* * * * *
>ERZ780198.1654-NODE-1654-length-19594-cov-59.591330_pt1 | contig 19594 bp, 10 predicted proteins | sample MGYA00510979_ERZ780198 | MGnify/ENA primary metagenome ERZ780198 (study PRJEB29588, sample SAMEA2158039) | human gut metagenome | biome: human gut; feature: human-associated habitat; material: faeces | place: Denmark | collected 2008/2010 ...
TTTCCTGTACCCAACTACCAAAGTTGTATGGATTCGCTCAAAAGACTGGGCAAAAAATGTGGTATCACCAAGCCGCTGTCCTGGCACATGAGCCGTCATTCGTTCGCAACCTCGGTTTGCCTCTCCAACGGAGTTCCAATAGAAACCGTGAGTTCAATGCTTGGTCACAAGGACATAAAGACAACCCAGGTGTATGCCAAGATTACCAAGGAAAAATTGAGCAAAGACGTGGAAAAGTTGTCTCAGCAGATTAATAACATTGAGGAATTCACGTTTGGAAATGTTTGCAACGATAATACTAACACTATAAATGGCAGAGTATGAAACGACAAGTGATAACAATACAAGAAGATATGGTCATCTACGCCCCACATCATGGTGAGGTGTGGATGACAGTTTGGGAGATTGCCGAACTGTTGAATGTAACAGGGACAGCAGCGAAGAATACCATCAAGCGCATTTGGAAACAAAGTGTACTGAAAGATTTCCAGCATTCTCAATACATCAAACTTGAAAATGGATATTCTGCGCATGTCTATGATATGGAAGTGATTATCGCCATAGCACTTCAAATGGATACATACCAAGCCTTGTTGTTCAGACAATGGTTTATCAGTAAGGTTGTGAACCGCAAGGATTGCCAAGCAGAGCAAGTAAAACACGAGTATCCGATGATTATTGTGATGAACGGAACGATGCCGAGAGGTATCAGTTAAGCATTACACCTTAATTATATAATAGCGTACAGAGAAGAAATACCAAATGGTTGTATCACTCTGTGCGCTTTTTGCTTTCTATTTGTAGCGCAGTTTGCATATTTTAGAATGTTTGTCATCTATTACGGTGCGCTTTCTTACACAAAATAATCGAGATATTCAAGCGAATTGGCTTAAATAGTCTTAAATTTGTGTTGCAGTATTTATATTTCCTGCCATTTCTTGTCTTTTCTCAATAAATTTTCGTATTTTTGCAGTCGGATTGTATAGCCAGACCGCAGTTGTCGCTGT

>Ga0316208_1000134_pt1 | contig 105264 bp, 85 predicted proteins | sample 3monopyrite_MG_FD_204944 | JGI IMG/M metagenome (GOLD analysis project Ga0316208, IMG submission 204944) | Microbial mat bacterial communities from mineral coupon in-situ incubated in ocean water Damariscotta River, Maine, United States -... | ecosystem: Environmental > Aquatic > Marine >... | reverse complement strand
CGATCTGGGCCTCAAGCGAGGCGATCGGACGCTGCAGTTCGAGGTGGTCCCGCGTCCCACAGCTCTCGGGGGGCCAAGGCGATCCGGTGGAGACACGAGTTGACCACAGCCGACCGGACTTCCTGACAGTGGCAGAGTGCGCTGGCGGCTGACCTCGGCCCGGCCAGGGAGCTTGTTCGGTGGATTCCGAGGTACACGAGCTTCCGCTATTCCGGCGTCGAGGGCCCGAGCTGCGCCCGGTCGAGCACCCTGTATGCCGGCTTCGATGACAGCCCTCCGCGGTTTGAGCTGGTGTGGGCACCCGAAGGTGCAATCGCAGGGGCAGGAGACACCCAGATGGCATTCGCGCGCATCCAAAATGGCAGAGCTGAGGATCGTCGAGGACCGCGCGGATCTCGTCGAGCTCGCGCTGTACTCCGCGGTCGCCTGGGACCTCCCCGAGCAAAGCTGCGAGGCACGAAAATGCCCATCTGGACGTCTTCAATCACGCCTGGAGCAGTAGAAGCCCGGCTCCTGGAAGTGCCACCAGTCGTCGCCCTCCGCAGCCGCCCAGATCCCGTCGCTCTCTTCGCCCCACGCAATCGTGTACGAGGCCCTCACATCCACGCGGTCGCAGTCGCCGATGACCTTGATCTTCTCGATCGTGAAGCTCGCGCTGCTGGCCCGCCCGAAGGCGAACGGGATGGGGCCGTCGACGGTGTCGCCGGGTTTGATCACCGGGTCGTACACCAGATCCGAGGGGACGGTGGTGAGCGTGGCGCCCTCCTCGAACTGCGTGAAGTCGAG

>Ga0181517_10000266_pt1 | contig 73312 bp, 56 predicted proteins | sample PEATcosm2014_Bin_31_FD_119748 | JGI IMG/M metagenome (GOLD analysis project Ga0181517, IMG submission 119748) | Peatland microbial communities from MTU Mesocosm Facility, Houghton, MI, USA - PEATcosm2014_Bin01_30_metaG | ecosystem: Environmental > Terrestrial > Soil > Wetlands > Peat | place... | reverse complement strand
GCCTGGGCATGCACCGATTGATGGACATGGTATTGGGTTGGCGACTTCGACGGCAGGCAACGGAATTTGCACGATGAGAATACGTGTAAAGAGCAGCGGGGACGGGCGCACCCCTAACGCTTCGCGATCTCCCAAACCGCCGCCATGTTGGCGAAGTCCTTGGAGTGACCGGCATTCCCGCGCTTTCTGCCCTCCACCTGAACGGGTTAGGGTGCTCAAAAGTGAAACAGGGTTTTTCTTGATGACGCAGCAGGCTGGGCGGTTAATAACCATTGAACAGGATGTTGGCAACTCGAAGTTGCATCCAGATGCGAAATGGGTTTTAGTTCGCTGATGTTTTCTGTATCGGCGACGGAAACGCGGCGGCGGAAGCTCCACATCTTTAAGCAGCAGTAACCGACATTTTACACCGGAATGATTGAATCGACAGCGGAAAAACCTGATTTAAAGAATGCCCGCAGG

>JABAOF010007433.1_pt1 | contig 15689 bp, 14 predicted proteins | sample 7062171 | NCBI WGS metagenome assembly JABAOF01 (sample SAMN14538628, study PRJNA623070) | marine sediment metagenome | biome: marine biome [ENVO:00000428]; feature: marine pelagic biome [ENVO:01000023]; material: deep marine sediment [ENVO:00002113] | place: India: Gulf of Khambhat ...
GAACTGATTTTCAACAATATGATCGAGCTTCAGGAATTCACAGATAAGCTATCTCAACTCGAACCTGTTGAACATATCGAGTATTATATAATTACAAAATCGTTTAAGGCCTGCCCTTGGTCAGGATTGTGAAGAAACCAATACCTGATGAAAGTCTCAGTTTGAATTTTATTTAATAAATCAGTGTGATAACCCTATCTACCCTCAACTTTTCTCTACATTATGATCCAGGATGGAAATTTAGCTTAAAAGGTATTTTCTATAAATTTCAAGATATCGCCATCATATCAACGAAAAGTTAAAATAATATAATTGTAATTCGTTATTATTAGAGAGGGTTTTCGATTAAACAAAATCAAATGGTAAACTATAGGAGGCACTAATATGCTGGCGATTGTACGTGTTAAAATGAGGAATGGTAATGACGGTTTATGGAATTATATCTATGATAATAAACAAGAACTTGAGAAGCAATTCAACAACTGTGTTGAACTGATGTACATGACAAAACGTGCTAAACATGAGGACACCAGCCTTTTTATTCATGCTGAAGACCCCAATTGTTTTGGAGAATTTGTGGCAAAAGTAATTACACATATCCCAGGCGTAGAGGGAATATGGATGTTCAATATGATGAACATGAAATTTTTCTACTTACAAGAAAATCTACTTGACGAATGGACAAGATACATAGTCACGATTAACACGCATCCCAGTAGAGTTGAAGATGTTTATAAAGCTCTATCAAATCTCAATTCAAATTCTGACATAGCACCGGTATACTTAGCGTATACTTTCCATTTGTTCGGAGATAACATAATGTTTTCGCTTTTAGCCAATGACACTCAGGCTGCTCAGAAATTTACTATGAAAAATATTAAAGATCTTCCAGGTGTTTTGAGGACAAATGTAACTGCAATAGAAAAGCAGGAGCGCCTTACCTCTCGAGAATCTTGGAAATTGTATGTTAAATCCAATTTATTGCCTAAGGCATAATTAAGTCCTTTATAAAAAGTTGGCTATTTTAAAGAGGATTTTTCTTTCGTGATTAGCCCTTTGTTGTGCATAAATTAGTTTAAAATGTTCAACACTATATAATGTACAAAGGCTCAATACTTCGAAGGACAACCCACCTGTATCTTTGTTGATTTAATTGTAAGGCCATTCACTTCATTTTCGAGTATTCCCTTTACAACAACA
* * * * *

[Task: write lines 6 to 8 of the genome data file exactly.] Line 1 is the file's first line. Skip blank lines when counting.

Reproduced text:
GCCTGGGCATGCACCGATTGATGGACATGGTATTGGGTTGGCGACTTCGACGGCAGGCAACGGAATTTGCACGATGAGAATACGTGTAAAGAGCAGCGGGGACGGGCGCACCCCTAACGCTTCGCGATCTCCCAAACCGCCGCCATGTTGGCGAAGTCCTTGGAGTGACCGGCATTCCCGCGCTTTCTGCCCTCCACCTGAACGGGTTAGGGTGCTCAAAAGTGAAACAGGGTTTTTCTTGATGACGCAGCAGGCTGGGCGGTTAATAACCATTGAACAGGATGTTGGCAACTCGAAGTTGCATCCAGATGCGAAATGGGTTTTAGTTCGCTGATGTTTTCTGTATCGGCGACGGAAACGCGGCGGCGGAAGCTCCACATCTTTAAGCAGCAGTAACCGACATTTTACACCGGAATGATTGAATCGACAGCGGAAAAACCTGATTTAAAGAATGCCCGCAGG

>JABAOF010007433.1_pt1 | contig 15689 bp, 14 predicted proteins | sample 7062171 | NCBI WGS metagenome assembly JABAOF01 (sample SAMN14538628, study PRJNA623070) | marine sediment metagenome | biome: marine biome [ENVO:00000428]; feature: marine pelagic biome [ENVO:01000023]; material: deep marine sediment [ENVO:00002113] | place: India: Gulf of Khambhat ...
GAACTGATTTTCAACAATATGATCGAGCTTCAGGAATTCACAGATAAGCTATCTCAACTCGAACCTGTTGAACATATCGAGTATTATATAATTACAAAATCGTTTAAGGCCTGCCCTTGGTCAGGATTGTGAAGAAACCAATACCTGATGAAAGTCTCAGTTTGAATTTTATTTAATAAATCAGTGTGATAACCCTATCTACCCTCAACTTTTCTCTACATTATGATCCAGGATGGAAATTTAGCTTAAAAGGTATTTTCTATAAATTTCAAGATATCGCCATCATATCAACGAAAAGTTAAAATAATATAATTGTAATTCGTTATTATTAGAGAGGGTTTTCGATTAAACAAAATCAAATGGTAAACTATAGGAGGCACTAATATGCTGGCGATTGTACGTGTTAAAATGAGGAATGGTAATGACGGTTTATGGAATTATATCTATGATAATAAACAAGAACTTGAGAAGCAATTCAACAACTGTGTTGAACTGATGTACATGACAAAACGTGCTAAACATGAGGACACCAGCCTTTTTATTCATGCTGAAGACCCCAATTGTTTTGGAGAATTTGTGGCAAAAGTAATTACACATATCCCAGGCGTAGAGGGAATATGGATGTTCAATATGATGAACATGAAATTTTTCTACTTACAAGAAAATCTACTTGACGAATGGACAAGATACATAGTCACGATTAACACGCATCCCAGTAGAGTTGAAGATGTTTATAAAGCTCTATCAAATCTCAATTCAAATTCTGACATAGCACCGGTATACTTAGCGTATACTTTCCATTTGTTCGGAGATAACATAATGTTTTCGCTTTTAGCCAATGACACTCAGGCTGCTCAGAAATTTACTATGAAAAATATTAAAGATCTTCCAGGTGTTTTGAGGACAAATGTAACTGCAATAGAAAAGCAGGAGCGCCTTACCTCTCGAGAATCTTGGAAATTGTATGTTAAATCCAATTTATTGCCTAAGGCATAATTAAGTCCTTTATAAAAAGTTGGCTATTTTAAAGAGGATTTTTCTTTCGTGATTAGCCCTTTGTTGTGCATAAATTAGTTTAAAATGTTCAACACTATATAATGTACAAAGGCTCAATACTTCGAAGGACAACCCACCTGTATCTTTGTTGATTTAATTGTAAGGCCATTCACTTCATTTTCGAGTATTCCCTTTACAACAACA